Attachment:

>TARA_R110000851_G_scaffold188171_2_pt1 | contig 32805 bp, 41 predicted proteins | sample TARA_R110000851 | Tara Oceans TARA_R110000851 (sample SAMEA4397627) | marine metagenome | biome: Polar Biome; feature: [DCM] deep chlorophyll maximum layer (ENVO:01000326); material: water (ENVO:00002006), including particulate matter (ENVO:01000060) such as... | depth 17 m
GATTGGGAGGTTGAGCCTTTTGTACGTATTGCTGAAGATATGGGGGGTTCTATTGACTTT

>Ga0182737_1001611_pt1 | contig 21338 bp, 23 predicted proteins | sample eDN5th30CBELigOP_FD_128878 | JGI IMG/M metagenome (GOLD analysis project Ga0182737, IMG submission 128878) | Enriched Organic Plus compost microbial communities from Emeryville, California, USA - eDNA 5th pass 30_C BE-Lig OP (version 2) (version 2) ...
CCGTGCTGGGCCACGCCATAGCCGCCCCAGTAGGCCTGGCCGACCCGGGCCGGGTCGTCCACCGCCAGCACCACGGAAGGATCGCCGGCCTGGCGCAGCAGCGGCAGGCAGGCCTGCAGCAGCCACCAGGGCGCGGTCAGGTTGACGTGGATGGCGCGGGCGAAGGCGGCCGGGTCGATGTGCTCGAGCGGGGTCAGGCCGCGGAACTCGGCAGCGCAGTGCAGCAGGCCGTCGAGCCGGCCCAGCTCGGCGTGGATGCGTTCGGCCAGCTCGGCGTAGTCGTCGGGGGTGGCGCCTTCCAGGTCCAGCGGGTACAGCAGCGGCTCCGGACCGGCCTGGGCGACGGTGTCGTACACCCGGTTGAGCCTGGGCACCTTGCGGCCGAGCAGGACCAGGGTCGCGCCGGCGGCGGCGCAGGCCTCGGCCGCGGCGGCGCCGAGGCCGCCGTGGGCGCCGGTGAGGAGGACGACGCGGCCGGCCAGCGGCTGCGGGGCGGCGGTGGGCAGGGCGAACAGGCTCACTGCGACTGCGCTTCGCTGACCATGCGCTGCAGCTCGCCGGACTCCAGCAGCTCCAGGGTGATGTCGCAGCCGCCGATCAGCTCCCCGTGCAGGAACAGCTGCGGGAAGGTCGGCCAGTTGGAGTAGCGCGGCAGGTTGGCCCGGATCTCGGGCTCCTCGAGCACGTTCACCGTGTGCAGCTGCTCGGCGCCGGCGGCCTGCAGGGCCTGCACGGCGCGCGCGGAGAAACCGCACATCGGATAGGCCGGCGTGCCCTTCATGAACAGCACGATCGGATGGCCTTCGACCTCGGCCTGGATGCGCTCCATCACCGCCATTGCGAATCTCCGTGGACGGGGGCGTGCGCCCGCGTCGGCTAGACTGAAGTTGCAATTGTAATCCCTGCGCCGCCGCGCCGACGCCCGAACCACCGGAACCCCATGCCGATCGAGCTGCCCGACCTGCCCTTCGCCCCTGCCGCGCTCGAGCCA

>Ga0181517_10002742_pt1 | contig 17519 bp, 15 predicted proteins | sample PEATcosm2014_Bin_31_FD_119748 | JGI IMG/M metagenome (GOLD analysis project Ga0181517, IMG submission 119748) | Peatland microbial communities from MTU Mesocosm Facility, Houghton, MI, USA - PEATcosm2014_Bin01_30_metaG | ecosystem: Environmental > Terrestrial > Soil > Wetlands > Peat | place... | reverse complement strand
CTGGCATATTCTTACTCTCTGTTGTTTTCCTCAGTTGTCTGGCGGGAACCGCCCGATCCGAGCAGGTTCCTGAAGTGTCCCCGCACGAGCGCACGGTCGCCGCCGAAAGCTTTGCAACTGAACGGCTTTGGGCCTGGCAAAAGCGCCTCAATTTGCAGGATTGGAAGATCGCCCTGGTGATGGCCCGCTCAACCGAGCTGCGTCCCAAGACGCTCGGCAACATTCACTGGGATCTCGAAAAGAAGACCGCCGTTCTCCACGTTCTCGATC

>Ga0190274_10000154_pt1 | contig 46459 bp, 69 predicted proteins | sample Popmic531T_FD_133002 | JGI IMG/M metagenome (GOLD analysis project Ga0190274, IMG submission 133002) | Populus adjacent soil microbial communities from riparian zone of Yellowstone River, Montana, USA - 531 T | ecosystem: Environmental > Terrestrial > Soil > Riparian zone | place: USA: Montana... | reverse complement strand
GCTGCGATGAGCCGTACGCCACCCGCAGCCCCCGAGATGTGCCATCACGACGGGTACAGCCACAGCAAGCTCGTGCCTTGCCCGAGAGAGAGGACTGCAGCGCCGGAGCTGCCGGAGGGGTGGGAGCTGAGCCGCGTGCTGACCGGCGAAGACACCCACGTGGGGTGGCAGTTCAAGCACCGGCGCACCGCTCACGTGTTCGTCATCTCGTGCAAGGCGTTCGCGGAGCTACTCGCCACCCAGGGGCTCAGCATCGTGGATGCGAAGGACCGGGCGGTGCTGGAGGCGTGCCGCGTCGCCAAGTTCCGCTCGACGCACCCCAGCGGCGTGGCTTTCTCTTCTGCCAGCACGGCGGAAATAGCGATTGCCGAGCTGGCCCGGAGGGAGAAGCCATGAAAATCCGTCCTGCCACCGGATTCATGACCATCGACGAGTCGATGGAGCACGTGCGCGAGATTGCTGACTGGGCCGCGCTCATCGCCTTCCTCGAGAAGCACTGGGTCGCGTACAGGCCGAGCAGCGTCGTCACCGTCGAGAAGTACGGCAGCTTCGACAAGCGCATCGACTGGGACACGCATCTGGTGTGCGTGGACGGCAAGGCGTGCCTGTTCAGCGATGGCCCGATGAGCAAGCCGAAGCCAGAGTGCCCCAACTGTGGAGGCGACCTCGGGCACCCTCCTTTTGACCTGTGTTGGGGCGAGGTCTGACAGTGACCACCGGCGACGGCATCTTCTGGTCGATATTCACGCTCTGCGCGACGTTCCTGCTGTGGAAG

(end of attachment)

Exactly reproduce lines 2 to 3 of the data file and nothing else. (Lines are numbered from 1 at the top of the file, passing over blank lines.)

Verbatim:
GATTGGGAGGTTGAGCCTTTTGTACGTATTGCTGAAGATATGGGGGGTTCTATTGACTTT

>Ga0182737_1001611_pt1 | contig 21338 bp, 23 predicted proteins | sample eDN5th30CBELigOP_FD_128878 | JGI IMG/M metagenome (GOLD analysis project Ga0182737, IMG submission 128878) | Enriched Organic Plus compost microbial communities from Emeryville, California, USA - eDNA 5th pass 30_C BE-Lig OP (version 2) (version 2) ...